MSPs bid to extend vote to refugees with ‘groundbreaking’ legislation

16/01/2020
Alasdair Clark

Refugees living in Scotland could be given the vote for the first time with the Scottish Elections (Franchise and Representation) Bill

  • Bill which extends voting rights to refugees moves to final stage in Scottish Parliament
  • Amendment to allow refugees to stand for political office unsuccessful 
  • Scottish Refugee Council welcomes “huge step” by MSPs 

REFUGEES seeking safety in Scotland will be able to vote in the country’s elections for the first time ever, with a Scottish Parliament Bill extending the franchise moving to its final stages. 

MSPs have now heard the Bill at Stage two, and if passed by parliament at the final stage as expected it will give voting rights to anyone with refugee status in Scotland. 

Scottish Green MSP Mark Ruskell had hoped to amend the Bill further by extending the franchise to asylum seekers who had not yet been granted refugee status, but MSPs did not support this. 

A second amendment which would have allowed refugees and asylum seekers to stand for election was also unsuccessful. 

Laying out the Greens’ approach before his amendments were turned down, Ruskell said: “Our approach, especially to those who have fled war, famine or persecution to come here, should be to ask them to pull up a chair.”

Speaking to CommonSpace, the Scottish Refugee Council welcomed the Bill. 

Lorna Gledhill, policy officer with the charity, said: “This legislation addresses a long-standing democratic deficit, whereby thousands of new Scots – including those who have sought refugee protection – have been unable to participate formally in Scottish democracy.

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“The Bill already seeks to give the vote to all those granted refugee status. We are disappointed that the Scottish Greens amendment to include people with pending asylum claims has not passed. However, the proposed extension of voting rights to people with refugee status is nevertheless a huge step and one we are pleased to see.

“We firmly believe that everyone who makes Scotland their home should have a say in how the country is run. Their lives are shaped by policies set in Holyrood and local government; they should have a say on how that happens, like everyone else.”

Explaining why the Scottish Government had not supported moves to extend the franchise to those who had not yet been granted refugee status, a government spokesperson said: “This groundbreaking legislation will underline the reputation Scotland has already established as a welcoming nation.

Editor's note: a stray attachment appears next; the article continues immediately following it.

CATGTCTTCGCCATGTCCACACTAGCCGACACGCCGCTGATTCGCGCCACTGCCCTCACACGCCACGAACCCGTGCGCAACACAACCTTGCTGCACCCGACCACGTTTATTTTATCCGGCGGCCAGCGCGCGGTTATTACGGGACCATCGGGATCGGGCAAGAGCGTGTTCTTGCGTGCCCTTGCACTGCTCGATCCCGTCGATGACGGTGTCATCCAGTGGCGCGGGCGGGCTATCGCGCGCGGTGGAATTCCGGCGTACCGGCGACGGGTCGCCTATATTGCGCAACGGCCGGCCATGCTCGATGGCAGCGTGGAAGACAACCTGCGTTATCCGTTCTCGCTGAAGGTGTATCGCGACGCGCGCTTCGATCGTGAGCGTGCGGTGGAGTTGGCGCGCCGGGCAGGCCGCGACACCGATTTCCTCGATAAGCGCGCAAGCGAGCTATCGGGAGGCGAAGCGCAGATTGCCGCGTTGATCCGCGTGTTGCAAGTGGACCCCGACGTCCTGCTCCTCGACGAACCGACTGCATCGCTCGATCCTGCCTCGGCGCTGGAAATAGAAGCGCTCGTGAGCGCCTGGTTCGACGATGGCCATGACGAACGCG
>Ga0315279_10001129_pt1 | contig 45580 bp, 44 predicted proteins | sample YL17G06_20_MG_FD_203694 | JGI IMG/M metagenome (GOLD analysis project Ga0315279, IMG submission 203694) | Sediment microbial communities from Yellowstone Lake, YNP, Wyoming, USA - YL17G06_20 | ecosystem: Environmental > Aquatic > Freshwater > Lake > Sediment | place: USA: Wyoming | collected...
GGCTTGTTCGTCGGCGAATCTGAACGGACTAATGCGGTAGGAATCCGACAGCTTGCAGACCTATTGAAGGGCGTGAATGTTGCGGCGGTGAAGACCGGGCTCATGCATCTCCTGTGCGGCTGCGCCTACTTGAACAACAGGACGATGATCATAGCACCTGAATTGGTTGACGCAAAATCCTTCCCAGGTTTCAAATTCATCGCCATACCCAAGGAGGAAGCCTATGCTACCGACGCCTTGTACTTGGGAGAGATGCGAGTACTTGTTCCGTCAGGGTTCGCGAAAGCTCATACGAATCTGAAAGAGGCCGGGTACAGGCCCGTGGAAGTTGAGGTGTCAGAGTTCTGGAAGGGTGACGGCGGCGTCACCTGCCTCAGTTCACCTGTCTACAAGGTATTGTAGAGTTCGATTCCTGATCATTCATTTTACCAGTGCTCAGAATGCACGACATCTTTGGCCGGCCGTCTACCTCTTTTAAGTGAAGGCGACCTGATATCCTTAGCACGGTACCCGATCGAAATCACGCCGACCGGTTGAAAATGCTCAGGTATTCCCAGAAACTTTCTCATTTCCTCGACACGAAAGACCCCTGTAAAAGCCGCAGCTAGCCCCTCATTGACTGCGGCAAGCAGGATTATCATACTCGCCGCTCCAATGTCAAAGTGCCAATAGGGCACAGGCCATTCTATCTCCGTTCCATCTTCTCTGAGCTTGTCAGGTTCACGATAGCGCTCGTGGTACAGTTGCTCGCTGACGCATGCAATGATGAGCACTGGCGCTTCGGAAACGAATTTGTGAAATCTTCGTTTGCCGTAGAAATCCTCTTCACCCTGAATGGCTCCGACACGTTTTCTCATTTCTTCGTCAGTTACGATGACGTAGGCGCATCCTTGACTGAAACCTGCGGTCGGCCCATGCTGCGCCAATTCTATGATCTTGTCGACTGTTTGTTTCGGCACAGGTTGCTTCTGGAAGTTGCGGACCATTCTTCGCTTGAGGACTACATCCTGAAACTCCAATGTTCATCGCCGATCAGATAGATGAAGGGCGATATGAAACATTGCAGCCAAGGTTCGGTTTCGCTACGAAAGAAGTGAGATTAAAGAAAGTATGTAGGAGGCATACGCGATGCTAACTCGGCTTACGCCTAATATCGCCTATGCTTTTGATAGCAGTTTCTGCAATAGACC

“The Bill, as introduced, enables foreign nationals to vote for the first time, giving them a voice on matters which affect them.

“The Scottish Elections (Franchise and Representation) Bill already makes provision to give the vote to all those granted refugee status.

“We have examined proposals to expand the franchise for those with a pending asylum claim, but electoral registration officers have highlighted practical concerns over obtaining residency information and in ensuring that those whose claim is refused, or who leave Scotland, can be removed from the electoral register.”

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The news comes as the Senedd in Wales officially backed a Bill today [16 January] which will give 16 and 17-year-olds in the country the vote. 

Scotland led the way in the UK as the first country to introduce votes for 16 and 17-year-olds for the Scottish independence referendum and all Scottish elections. 

Welcoming the Welsh decision, Willie Sullivan from the Electoral Reform Society told CommonSpace: “Now that Wales has introduced votes at 16/17, Westminster looks even more isolated and outdated on this issue. It’s a real injustice that over 1.5 million of these young people will continue to be denied the vote in Westminster elections, and it’s time to equalise the franchise. We’ve seen just how much young people care about politics and want to be heard – they can no longer continue to be refused a voice.

“The government must get on with fostering civic participation and building a united franchise for the 21st century.”

Image courtesy of Andrew Cowan/the Scottish Parliament 

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